Jay W. Pscheidt, Extension Plant Pathologist
you first discover Eastern Filbert Blight (EFB) in your
orchard it can be overwhelming. The disease typically has
already been there for several years. What you see today
is only the tip of the iceberg since there are many more
infections that will not show up until the next year.
Management of eastern filbert blight will require the use
and integration of many tools by the hazelnut industry
including scouting, spraying and pruning.
Scouting for early detection is our most
important activity for ALL hazelnut growers. Growers from
Eugene to Salem must be as vigilant as growers in the
greater Portland area. It works! Scout your orchards at
least twice a year.
Replace Pollinizers Reducing the amount of
susceptible tissue will reduce your EFB risk. Most of the
industry has a medium risk with 'Daviana' pollinizers in
'Barcelona' orchards. Reduce your risk even more by
replacing those 'Daviana' trees. Don't wait for EFB to
start. 'Ennis' orchards have the highest EFB risk because
they are so susceptible. Removing wild seedlings and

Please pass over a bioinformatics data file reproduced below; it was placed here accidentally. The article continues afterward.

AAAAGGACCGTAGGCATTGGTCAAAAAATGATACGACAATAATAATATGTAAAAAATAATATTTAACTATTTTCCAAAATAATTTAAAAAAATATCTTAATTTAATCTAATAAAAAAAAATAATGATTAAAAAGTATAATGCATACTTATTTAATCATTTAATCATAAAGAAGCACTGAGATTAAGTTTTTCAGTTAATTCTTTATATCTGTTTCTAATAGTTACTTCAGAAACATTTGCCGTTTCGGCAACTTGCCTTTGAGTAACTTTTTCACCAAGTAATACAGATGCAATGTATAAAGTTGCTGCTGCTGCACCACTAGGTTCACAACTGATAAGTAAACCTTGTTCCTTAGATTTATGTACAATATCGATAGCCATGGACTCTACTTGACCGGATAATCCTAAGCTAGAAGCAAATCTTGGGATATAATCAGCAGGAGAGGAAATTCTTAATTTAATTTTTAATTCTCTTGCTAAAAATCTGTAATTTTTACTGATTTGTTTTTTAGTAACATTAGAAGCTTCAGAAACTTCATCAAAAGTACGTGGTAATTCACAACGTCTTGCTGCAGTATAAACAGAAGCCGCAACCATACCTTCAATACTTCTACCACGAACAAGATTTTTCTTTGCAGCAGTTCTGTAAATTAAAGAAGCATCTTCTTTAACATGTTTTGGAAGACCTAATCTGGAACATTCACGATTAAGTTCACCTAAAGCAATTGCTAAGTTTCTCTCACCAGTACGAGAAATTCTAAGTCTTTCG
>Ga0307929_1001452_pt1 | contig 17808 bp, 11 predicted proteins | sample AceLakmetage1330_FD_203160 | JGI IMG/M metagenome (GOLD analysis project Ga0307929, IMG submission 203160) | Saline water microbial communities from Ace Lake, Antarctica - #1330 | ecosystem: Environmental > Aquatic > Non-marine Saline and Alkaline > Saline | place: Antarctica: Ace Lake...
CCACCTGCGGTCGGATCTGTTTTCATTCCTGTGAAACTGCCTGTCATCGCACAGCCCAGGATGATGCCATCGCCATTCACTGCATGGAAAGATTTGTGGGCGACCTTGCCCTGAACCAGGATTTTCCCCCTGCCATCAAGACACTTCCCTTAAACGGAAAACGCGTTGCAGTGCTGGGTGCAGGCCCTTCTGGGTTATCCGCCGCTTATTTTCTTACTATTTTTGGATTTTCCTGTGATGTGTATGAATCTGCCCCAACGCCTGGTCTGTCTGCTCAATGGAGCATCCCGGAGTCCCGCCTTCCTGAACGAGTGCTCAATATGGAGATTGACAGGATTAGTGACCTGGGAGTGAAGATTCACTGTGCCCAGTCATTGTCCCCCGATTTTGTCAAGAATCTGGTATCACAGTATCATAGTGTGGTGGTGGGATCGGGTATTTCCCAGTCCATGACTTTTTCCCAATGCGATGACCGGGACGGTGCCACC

suppressing suckers early will also reduce your risk.
Fungicides protect healthy tissue and are
recommended for all orchards in the Willamette Valley. A total of 4
fungicide applications are needed starting at budbreak
(early to mid-march) and continuing at regular intervals
(every 2 weeks depending on the weather and material used)
for an 8 week period (until early
May). This is the minimum spray requirement to
consistently reduce the disease spread in orchards with
established infections. Less than four applications
increase the risk of continued spread of the disease.
Remove Cankers Pruning is the ONLY way to remove EFB
the tree. Susceptible trees with many cankers MUST be
removed. Resistant trees with one or two cankers can be
lightly pruned (be sure to cut 1 to 3 feet below the
Resistance Planting resistant cultivars is the easiest means of disease management.
It does take some advanced planning, but is well worth the effort. Resistant selections are available
from various nurseries. The cultivars 'Lewis', 'Clark', 'Gem' and 'Sacajawea' have quantitative
resistance, while 'Santiam', 'Yamhill', 'Dorris', 'Wepster' and 'Jefferson' have a single dominant resistance gene from
'Gasaway'. Resistant pollinizers are also available for these new releases.
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